I like the fact that "Mad Men" is increasingly about the shifting identities of women. But at first, "The Beautiful Girls" seemed kind of choppy, and less graceful and dazzling, than previous installments. Then I took a look at Bert Cooper's role in this particular show, and the genius become more apparent. All of the episodes can't be about fluidity and rebirth: this one is about being tied-down and stuck. And being stuck feels bad. And then you die.
Backed by the use of Don as narrator and the loud, modern sound of the Rolling Stones, "The Summer Man" represents a sea change, in style and tone, from the usual "Mad Men" episode. At first, each seems like an alien affectation. The combination of showing Don doing laps in the pool while we hear his voiceover reminded me of "Sunset Boulevard" -- would someone end up floating dead at the end?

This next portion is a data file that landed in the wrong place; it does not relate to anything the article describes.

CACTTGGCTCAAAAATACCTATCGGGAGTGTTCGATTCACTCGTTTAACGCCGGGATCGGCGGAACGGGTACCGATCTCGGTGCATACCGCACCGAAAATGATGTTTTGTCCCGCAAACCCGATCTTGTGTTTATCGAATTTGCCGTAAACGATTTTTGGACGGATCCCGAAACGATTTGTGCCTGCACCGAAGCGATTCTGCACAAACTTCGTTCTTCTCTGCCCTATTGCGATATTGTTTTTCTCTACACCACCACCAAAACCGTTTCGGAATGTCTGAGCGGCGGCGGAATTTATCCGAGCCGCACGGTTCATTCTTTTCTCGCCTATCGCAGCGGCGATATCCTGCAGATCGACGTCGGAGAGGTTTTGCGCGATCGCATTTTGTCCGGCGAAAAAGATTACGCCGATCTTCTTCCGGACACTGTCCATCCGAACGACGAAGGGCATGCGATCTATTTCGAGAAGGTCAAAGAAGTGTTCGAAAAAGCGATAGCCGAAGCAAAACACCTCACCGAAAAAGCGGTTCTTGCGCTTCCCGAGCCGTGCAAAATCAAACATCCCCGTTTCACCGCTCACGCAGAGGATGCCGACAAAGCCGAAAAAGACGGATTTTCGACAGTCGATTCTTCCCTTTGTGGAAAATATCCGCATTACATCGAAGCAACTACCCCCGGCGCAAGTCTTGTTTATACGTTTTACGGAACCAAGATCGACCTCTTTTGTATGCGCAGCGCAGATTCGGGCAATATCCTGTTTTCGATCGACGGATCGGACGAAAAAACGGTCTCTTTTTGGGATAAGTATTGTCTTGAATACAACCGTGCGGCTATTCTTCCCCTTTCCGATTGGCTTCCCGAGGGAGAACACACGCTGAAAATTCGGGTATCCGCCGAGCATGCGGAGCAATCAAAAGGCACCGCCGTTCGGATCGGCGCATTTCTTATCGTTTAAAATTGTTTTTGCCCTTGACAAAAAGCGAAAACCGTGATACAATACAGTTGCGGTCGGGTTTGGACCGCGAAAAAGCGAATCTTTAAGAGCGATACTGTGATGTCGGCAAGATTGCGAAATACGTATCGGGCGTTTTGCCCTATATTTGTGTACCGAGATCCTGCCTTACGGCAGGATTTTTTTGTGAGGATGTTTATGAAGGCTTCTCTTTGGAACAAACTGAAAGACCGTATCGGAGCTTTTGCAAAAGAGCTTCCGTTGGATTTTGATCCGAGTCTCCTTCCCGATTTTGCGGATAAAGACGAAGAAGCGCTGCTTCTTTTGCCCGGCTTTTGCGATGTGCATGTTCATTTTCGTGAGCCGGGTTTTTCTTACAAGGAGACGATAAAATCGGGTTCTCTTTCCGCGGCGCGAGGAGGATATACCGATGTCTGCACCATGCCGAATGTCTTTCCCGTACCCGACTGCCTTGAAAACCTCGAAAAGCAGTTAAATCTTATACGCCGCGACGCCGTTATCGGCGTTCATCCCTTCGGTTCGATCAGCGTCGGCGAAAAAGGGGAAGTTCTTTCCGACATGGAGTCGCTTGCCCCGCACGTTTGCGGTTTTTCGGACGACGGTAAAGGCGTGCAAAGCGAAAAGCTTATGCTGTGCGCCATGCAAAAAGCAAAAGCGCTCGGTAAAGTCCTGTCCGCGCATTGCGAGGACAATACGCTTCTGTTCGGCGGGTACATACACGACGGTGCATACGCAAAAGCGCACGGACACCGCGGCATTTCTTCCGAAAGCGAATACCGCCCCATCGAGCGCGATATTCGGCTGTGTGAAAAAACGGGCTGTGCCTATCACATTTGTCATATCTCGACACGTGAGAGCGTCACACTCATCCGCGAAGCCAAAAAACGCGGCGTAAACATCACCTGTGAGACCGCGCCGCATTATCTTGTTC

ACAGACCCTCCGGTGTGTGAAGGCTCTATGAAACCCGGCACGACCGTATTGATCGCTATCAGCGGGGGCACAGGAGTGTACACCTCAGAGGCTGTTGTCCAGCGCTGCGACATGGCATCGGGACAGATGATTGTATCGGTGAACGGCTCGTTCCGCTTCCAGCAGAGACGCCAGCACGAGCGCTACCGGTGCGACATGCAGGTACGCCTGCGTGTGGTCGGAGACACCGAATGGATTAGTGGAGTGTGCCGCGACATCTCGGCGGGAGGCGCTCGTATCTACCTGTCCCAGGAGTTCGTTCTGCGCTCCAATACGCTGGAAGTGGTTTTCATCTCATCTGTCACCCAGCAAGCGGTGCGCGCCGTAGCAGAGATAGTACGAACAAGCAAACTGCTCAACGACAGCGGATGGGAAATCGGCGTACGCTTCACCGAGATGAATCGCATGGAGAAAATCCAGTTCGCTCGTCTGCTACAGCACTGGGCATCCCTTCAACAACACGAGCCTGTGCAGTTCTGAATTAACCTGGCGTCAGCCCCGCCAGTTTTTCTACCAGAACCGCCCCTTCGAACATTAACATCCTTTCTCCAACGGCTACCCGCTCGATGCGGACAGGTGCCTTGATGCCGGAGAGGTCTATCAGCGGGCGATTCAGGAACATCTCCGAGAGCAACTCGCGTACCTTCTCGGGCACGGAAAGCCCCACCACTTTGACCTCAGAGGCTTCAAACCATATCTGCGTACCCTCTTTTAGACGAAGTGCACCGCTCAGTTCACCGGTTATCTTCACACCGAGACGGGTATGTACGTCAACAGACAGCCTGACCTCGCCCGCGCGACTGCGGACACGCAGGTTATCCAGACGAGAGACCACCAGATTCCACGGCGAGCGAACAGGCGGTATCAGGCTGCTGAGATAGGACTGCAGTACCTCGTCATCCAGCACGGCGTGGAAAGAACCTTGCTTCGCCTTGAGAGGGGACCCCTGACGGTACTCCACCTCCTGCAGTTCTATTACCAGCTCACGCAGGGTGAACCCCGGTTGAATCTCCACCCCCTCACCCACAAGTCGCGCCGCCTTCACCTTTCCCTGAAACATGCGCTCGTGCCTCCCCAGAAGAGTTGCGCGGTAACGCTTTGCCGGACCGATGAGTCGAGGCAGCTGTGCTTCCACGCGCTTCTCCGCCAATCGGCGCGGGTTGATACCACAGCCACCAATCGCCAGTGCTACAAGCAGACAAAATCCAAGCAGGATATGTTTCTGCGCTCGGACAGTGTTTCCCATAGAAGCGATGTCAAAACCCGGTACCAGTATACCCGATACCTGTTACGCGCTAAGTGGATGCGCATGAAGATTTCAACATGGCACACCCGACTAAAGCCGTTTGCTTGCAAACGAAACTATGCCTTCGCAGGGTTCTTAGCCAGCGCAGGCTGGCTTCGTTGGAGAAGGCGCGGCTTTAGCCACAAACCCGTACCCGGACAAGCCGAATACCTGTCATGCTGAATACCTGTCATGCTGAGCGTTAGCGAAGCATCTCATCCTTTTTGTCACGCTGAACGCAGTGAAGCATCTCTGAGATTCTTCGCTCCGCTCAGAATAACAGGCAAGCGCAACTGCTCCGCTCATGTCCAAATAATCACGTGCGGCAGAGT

Matthew Weiner's script this week was genius, even if it was the most scrotum-nal and scatological episode ever. Indeed, contemplating all of man's vulnerable private parts and/or explosions of the GI tract brought new meaning to the idea of bathroom humor. Ball jokes aside, watching the show was sheer pleasure, from the brilliant writing and direction to the evocative performances by Jon Hamm and Elizabeth Moss as they plumbed their characters' essences through the long night's journey into day.
So the art-imitating-life award goes to Matt Weiner. Along with Erin Levy, a young female protégé on the "Mad Men" staff, he was seen accepting an Emmy for TV writing just around the same time that Don was shown up at the podium receiving his Clio, advertising's Oscar, in the category of floor polishes and waxes.